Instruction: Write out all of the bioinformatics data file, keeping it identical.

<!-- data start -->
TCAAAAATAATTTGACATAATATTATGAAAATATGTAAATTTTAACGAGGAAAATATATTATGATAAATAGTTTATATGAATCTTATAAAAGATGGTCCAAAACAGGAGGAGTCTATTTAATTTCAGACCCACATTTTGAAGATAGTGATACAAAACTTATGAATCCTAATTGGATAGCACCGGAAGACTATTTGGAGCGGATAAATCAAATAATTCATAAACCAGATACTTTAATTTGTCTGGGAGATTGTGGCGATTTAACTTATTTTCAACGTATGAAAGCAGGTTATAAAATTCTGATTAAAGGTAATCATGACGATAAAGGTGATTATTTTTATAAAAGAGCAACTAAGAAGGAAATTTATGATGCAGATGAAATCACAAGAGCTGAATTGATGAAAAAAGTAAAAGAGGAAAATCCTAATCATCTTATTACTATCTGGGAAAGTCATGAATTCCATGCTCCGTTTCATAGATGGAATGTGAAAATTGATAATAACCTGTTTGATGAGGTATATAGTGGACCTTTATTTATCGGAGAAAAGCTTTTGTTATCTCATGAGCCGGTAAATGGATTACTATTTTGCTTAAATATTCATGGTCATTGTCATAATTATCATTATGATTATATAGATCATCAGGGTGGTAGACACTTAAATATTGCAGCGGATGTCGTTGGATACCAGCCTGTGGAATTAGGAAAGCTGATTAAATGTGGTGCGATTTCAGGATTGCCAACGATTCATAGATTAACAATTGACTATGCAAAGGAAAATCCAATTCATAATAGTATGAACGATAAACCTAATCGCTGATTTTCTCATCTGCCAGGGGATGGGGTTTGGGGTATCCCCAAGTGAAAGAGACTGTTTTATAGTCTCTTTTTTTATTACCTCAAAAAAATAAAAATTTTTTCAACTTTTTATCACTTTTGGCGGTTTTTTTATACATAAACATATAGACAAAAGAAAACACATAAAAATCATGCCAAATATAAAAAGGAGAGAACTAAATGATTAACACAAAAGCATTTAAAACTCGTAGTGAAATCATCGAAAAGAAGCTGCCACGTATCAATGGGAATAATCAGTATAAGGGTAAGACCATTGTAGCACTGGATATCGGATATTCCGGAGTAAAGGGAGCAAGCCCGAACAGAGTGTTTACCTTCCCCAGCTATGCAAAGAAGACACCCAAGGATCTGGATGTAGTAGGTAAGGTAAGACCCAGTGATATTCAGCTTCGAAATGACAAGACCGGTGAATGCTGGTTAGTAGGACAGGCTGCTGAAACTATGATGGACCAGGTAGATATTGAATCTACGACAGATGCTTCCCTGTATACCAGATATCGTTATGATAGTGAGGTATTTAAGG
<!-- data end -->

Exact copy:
TCAAAAATAATTTGACATAATATTATGAAAATATGTAAATTTTAACGAGGAAAATATATTATGATAAATAGTTTATATGAATCTTATAAAAGATGGTCCAAAACAGGAGGAGTCTATTTAATTTCAGACCCACATTTTGAAGATAGTGATACAAAACTTATGAATCCTAATTGGATAGCACCGGAAGACTATTTGGAGCGGATAAATCAAATAATTCATAAACCAGATACTTTAATTTGTCTGGGAGATTGTGGCGATTTAACTTATTTTCAACGTATGAAAGCAGGTTATAAAATTCTGATTAAAGGTAATCATGACGATAAAGGTGATTATTTTTATAAAAGAGCAACTAAGAAGGAAATTTATGATGCAGATGAAATCACAAGAGCTGAATTGATGAAAAAAGTAAAAGAGGAAAATCCTAATCATCTTATTACTATCTGGGAAAGTCATGAATTCCATGCTCCGTTTCATAGATGGAATGTGAAAATTGATAATAACCTGTTTGATGAGGTATATAGTGGACCTTTATTTATCGGAGAAAAGCTTTTGTTATCTCATGAGCCGGTAAATGGATTACTATTTTGCTTAAATATTCATGGTCATTGTCATAATTATCATTATGATTATATAGATCATCAGGGTGGTAGACACTTAAATATTGCAGCGGATGTCGTTGGATACCAGCCTGTGGAATTAGGAAAGCTGATTAAATGTGGTGCGATTTCAGGATTGCCAACGATTCATAGATTAACAATTGACTATGCAAAGGAAAATCCAATTCATAATAGTATGAACGATAAACCTAATCGCTGATTTTCTCATCTGCCAGGGGATGGGGTTTGGGGTATCCCCAAGTGAAAGAGACTGTTTTATAGTCTCTTTTTTTATTACCTCAAAAAAATAAAAATTTTTTCAACTTTTTATCACTTTTGGCGGTTTTTTTATACATAAACATATAGACAAAAGAAAACACATAAAAATCATGCCAAATATAAAAAGGAGAGAACTAAATGATTAACACAAAAGCATTTAAAACTCGTAGTGAAATCATCGAAAAGAAGCTGCCACGTATCAATGGGAATAATCAGTATAAGGGTAAGACCATTGTAGCACTGGATATCGGATATTCCGGAGTAAAGGGAGCAAGCCCGAACAGAGTGTTTACCTTCCCCAGCTATGCAAAGAAGACACCCAAGGATCTGGATGTAGTAGGTAAGGTAAGACCCAGTGATATTCAGCTTCGAAATGACAAGACCGGTGAATGCTGGTTAGTAGGACAGGCTGCTGAAACTATGATGGACCAGGTAGATATTGAATCTACGACAGATGCTTCCCTGTATACCAGATATCGTTATGATAGTGAGGTATTTAAGG